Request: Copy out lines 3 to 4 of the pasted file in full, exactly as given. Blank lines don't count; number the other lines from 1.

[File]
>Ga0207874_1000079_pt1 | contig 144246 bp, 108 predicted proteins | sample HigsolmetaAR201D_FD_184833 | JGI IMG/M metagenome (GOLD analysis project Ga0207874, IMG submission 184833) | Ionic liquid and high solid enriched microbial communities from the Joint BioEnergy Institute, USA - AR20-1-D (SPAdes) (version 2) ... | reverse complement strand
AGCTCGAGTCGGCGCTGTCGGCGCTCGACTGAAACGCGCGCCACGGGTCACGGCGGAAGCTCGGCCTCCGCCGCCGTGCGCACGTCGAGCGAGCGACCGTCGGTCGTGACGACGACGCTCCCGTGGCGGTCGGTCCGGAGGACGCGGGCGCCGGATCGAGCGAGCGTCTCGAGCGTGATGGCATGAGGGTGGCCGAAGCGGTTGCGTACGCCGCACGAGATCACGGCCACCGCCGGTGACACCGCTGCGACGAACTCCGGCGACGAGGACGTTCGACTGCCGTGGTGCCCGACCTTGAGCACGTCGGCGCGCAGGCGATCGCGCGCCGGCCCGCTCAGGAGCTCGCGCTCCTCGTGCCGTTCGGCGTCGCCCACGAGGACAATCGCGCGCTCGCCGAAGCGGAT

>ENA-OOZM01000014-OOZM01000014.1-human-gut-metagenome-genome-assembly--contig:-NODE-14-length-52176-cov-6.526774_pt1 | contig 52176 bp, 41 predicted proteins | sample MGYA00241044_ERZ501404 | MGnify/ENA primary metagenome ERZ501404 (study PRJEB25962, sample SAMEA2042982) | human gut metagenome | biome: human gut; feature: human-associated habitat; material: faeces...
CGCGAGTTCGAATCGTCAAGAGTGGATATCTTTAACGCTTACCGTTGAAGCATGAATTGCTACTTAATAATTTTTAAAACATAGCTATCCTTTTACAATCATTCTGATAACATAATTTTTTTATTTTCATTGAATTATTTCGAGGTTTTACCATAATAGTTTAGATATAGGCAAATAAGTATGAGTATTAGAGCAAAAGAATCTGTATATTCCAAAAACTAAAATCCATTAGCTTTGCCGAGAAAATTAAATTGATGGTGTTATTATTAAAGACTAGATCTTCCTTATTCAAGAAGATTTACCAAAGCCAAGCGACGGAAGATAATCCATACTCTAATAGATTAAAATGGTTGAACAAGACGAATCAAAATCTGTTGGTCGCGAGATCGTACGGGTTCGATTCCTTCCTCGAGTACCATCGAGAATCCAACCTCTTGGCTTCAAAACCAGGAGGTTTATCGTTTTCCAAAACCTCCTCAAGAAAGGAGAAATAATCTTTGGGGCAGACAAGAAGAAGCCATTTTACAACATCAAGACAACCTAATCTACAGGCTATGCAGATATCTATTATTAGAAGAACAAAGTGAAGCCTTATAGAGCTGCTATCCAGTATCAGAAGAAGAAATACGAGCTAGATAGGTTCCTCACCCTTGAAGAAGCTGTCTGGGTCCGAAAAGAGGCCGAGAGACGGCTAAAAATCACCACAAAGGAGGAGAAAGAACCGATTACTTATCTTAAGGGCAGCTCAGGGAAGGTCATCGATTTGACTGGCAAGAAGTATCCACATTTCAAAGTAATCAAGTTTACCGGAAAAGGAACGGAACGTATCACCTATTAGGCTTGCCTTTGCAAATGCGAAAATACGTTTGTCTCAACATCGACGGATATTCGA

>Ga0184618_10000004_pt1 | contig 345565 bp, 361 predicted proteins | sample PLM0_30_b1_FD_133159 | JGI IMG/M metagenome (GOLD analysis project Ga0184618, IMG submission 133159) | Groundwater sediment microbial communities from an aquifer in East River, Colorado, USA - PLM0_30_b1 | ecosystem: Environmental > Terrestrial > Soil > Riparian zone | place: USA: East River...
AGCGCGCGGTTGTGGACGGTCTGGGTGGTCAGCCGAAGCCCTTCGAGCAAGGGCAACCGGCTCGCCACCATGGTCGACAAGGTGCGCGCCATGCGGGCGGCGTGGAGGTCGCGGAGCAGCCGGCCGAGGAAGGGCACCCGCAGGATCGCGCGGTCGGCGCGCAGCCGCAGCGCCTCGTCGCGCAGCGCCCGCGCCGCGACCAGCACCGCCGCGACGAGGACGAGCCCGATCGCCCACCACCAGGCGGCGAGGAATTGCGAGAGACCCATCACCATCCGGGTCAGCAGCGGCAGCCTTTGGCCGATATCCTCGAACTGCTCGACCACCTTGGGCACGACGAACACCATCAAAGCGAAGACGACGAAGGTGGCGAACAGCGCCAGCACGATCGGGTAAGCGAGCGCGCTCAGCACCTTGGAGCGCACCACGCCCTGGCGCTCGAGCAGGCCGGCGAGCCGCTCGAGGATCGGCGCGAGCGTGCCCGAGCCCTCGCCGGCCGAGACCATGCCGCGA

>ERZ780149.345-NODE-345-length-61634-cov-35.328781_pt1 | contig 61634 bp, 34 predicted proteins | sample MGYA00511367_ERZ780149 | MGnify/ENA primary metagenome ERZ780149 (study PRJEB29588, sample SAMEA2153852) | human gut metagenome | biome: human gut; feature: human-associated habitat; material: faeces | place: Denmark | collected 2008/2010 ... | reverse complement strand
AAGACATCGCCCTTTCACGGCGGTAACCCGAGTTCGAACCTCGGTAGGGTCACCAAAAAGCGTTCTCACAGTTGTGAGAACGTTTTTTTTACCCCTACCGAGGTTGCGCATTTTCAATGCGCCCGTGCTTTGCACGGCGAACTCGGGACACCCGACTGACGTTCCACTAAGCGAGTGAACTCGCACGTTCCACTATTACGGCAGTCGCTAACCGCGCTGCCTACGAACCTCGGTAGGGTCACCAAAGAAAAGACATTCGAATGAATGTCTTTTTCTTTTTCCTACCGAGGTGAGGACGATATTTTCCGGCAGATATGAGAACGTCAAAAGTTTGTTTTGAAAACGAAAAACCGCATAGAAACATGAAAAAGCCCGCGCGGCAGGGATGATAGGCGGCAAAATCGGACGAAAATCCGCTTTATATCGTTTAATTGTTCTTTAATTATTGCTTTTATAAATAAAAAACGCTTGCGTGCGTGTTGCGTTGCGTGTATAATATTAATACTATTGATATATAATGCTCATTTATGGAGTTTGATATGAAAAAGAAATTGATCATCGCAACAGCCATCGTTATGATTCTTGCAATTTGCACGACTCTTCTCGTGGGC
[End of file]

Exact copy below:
>ENA-OOZM01000014-OOZM01000014.1-human-gut-metagenome-genome-assembly--contig:-NODE-14-length-52176-cov-6.526774_pt1 | contig 52176 bp, 41 predicted proteins | sample MGYA00241044_ERZ501404 | MGnify/ENA primary metagenome ERZ501404 (study PRJEB25962, sample SAMEA2042982) | human gut metagenome | biome: human gut; feature: human-associated habitat; material: faeces...
CGCGAGTTCGAATCGTCAAGAGTGGATATCTTTAACGCTTACCGTTGAAGCATGAATTGCTACTTAATAATTTTTAAAACATAGCTATCCTTTTACAATCATTCTGATAACATAATTTTTTTATTTTCATTGAATTATTTCGAGGTTTTACCATAATAGTTTAGATATAGGCAAATAAGTATGAGTATTAGAGCAAAAGAATCTGTATATTCCAAAAACTAAAATCCATTAGCTTTGCCGAGAAAATTAAATTGATGGTGTTATTATTAAAGACTAGATCTTCCTTATTCAAGAAGATTTACCAAAGCCAAGCGACGGAAGATAATCCATACTCTAATAGATTAAAATGGTTGAACAAGACGAATCAAAATCTGTTGGTCGCGAGATCGTACGGGTTCGATTCCTTCCTCGAGTACCATCGAGAATCCAACCTCTTGGCTTCAAAACCAGGAGGTTTATCGTTTTCCAAAACCTCCTCAAGAAAGGAGAAATAATCTTTGGGGCAGACAAGAAGAAGCCATTTTACAACATCAAGACAACCTAATCTACAGGCTATGCAGATATCTATTATTAGAAGAACAAAGTGAAGCCTTATAGAGCTGCTATCCAGTATCAGAAGAAGAAATACGAGCTAGATAGGTTCCTCACCCTTGAAGAAGCTGTCTGGGTCCGAAAAGAGGCCGAGAGACGGCTAAAAATCACCACAAAGGAGGAGAAAGAACCGATTACTTATCTTAAGGGCAGCTCAGGGAAGGTCATCGATTTGACTGGCAAGAAGTATCCACATTTCAAAGTAATCAAGTTTACCGGAAAAGGAACGGAACGTATCACCTATTAGGCTTGCCTTTGCAAATGCGAAAATACGTTTGTCTCAACATCGACGGATATTCGA